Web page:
Every six months for the last 3 years I have gone for checkups and tests. This past Wednesday I had one lest nuclear scan and if all goes well, I will have graduated into a yearly maintenance and tuning checkup. I took this disease and turned it into a positive thing by helping others going through this process. I started volunteering with the Canadian Breast Cancer Foundation. I started fund raising...every dollar I brought in meant one more day that my mom, my daughter, my granddaughters, my sisters in law, my nieces would not have to be sitting in their doctors' offices and hear those words "You have cancer". This will be a fight that I will continue with my every breath.

People tell me all the time that I need to slow down, that I do too much... well in the words of Tim McGraw..."Live like you were dying". My life is too short to be spending it in bed, sitting around worrying about what might be, will the cancer return, what if I die...that's not me. I was at a Breast Health Series this past month and one of the speakers who was a Radiology Oncologist stated that people who say they are cancer free are not being honest with themselves. She went on to say that once you have had cancer you can never be free, you can be in remission but you will never be free from it.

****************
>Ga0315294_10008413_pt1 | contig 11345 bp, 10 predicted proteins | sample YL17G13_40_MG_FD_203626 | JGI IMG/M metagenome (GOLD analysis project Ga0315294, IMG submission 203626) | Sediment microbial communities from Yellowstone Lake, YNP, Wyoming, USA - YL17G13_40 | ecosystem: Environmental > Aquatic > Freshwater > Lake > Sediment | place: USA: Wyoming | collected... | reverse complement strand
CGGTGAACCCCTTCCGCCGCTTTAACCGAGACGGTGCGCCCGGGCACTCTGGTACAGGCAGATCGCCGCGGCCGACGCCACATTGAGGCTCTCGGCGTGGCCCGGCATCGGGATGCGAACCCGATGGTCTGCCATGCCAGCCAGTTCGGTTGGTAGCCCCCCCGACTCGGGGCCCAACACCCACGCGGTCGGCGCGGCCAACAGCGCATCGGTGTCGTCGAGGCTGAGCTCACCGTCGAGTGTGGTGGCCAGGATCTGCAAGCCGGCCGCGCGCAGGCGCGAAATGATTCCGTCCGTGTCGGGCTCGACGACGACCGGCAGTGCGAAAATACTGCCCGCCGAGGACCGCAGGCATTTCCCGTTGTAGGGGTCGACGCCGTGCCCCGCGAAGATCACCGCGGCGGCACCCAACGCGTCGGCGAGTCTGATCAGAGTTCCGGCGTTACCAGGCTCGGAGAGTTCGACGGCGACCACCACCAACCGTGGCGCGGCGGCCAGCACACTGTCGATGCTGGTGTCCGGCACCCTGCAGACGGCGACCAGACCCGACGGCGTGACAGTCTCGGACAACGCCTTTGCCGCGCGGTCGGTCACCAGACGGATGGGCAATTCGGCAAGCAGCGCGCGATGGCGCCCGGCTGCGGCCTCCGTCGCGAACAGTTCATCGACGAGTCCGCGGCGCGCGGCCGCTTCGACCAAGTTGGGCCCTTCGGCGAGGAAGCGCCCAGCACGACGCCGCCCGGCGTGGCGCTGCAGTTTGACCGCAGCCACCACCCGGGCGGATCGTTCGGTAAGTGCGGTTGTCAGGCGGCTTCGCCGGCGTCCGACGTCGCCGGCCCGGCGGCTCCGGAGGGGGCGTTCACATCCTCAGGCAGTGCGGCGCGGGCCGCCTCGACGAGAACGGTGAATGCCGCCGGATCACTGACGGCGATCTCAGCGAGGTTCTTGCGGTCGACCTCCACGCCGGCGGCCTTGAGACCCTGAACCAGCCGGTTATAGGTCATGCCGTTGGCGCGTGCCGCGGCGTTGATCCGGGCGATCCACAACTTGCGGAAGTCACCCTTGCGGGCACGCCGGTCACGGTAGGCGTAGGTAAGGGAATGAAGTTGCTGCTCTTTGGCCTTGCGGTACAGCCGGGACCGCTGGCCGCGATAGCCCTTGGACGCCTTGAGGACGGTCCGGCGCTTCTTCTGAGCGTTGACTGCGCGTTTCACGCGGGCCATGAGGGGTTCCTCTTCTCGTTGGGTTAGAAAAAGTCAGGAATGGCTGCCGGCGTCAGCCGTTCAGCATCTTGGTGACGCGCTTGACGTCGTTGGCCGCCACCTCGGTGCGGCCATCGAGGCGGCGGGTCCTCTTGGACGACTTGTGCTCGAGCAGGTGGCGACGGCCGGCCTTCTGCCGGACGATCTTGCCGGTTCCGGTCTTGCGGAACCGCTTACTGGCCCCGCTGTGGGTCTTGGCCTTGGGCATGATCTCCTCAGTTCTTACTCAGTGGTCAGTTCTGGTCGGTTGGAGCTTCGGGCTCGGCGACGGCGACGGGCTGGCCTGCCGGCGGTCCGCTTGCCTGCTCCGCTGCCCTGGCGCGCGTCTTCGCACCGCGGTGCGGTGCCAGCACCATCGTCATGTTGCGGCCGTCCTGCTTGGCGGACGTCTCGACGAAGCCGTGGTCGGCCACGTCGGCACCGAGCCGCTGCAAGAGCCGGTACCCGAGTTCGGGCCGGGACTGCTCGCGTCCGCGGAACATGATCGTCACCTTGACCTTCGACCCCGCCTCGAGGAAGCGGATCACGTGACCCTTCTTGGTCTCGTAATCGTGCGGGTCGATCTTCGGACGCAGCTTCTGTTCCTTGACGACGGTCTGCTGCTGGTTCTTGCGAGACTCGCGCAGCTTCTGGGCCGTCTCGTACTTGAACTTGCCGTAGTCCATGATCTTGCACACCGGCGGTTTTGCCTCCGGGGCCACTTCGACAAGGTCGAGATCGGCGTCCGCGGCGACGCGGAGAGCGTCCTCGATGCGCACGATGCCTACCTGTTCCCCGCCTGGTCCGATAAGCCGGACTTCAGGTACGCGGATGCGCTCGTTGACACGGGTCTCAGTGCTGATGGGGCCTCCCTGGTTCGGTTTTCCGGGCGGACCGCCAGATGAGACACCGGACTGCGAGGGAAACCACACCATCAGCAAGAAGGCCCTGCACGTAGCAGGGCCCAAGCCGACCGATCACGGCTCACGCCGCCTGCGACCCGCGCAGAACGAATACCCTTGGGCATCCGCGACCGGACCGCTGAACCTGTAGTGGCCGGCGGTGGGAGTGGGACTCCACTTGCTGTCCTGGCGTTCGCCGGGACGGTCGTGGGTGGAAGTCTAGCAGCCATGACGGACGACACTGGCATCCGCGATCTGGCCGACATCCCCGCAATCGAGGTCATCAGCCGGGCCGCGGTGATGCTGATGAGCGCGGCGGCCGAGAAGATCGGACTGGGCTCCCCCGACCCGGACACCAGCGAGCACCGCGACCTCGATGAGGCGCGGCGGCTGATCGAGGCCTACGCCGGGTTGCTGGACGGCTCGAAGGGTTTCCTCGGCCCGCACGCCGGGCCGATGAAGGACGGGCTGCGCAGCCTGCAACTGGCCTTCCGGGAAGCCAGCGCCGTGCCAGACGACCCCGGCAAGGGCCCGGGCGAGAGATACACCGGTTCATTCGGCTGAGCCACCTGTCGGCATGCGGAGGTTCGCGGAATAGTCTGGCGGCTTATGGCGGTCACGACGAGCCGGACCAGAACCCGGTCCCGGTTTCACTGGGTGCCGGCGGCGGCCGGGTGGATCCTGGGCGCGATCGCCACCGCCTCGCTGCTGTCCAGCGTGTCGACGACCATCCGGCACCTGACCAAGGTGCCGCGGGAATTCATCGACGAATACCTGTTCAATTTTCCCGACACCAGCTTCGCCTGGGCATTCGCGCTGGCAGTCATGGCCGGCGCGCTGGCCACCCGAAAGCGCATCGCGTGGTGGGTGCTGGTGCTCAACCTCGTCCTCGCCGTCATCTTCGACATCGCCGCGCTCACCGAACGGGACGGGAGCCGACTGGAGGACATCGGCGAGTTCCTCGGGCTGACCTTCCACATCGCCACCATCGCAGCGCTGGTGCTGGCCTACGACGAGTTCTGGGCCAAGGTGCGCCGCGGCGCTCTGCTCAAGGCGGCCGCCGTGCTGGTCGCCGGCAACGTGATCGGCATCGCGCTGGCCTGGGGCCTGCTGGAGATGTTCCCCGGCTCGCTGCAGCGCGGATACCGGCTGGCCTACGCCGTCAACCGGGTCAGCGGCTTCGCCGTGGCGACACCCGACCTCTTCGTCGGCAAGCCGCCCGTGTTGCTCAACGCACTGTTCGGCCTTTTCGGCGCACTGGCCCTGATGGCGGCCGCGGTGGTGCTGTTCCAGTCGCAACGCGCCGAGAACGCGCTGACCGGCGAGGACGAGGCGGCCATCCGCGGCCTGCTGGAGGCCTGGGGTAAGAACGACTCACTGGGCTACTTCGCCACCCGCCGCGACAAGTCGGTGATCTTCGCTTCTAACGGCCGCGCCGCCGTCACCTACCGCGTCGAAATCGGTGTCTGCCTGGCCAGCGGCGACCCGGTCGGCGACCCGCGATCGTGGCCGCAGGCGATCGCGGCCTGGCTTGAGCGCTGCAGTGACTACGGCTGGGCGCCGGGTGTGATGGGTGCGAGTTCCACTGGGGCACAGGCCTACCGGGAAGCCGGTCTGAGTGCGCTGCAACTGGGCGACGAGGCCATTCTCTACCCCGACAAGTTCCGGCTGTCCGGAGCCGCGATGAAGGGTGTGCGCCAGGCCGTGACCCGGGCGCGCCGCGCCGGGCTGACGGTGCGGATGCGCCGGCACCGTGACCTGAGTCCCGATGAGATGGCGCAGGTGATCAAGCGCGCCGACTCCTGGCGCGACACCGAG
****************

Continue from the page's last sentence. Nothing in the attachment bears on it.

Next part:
I beg to differ. My grandchildren believe I am cancer free and that is good enough for me. If anyone wonders what it is that gets me through my day through all I have been through..what motivates me, what makes me beleive...see the pictures below and you will get your answer to that. Thanks for listening and letting me unwind.